Cranial manual therapy is not the same as cranial sacral therapy

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In the Netherlands, the accreditation commission of the Dutch Society of Physical Therapy (KNGF) criticized the manipulative assessment and treatment approach of the Craniofacial Therapy Academy (CRAFTA) education and rejected more than 50% of the possible accreditation points which were supposed to be credited to post-graduate physical therapists. No accreditation points were awarded to manual therapists, which in the Netherlands, is a different professional qualification. The main reason for the decision of the committee was that “the techniques which are used are osteopathic techniques and are not evidence-based. The techniques are NOT based on Western rationales.”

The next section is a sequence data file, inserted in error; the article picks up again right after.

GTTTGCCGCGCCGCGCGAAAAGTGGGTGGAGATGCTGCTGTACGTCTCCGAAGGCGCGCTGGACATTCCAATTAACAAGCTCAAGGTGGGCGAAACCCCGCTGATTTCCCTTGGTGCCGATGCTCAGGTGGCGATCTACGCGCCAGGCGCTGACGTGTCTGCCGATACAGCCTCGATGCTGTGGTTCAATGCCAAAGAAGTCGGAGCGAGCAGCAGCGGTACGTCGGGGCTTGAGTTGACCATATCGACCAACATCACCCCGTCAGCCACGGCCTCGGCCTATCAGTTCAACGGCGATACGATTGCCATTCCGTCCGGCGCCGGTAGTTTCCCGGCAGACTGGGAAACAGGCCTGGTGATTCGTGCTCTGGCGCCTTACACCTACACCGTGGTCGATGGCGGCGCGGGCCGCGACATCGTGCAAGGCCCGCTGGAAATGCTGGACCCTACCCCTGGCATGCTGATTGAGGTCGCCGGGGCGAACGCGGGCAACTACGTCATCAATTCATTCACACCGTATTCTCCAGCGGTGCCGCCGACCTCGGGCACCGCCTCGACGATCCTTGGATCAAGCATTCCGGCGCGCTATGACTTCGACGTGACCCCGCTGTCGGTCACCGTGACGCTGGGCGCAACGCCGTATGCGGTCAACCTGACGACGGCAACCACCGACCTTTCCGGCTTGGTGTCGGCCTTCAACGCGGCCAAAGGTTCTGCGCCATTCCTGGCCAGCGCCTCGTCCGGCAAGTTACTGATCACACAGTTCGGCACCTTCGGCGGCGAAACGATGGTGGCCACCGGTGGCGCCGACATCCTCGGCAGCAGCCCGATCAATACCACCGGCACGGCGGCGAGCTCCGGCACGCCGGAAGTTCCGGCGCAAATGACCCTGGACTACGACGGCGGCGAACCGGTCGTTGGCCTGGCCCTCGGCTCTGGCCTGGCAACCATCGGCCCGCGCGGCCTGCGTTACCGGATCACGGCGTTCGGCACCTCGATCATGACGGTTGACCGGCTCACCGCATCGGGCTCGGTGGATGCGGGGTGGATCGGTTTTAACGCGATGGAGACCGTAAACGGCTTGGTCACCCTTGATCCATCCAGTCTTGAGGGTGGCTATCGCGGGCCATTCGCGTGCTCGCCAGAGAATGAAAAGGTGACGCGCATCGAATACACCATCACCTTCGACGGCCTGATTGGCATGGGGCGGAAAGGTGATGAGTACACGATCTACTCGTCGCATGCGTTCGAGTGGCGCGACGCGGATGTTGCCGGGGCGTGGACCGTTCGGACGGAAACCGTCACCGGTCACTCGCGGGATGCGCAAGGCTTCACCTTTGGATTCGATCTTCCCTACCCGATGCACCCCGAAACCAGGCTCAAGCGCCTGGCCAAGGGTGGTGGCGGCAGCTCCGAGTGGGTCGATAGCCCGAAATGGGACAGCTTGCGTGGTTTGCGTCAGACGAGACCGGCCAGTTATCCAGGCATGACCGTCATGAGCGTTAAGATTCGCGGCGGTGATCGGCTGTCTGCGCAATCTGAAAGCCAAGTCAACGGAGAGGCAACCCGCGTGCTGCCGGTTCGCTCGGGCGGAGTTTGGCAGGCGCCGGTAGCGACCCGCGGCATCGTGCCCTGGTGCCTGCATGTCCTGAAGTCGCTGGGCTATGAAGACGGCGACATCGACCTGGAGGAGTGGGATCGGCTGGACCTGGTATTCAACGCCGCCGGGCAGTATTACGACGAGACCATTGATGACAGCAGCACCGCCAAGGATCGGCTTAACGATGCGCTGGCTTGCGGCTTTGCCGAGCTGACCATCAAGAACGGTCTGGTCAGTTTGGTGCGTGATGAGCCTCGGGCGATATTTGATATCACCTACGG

In this blog, Dr. Harry von Piekartz explains what cranial manual therapy is all about. To learn more, considering attending the CRAFTA courses, hosted by Myopain Seminars.

What is cranial manual therapy?

In the CRAFTA education, cranial manual therapy is defined as:

the assessment and treatment of the cranium (head) and the face with passive movements (movements executed by the therapist).

During the examination, three parameters are examined: resistance, rebounce and sensory response:

  1. Resistance: is the start and the quality of the pressure, which is analyzed during the increased pressure of the passive movements (Maitland et al 2013)
  2. Rebound: a reaction of the cranial bone tissue by decreasing tension executed by an external force like a passive movement. This reaction is based on the cranial architecture and the transduction of forces between the bone structures commonly referred to as the stress transducer system (Oudhof 2001, Proffit 2013 ).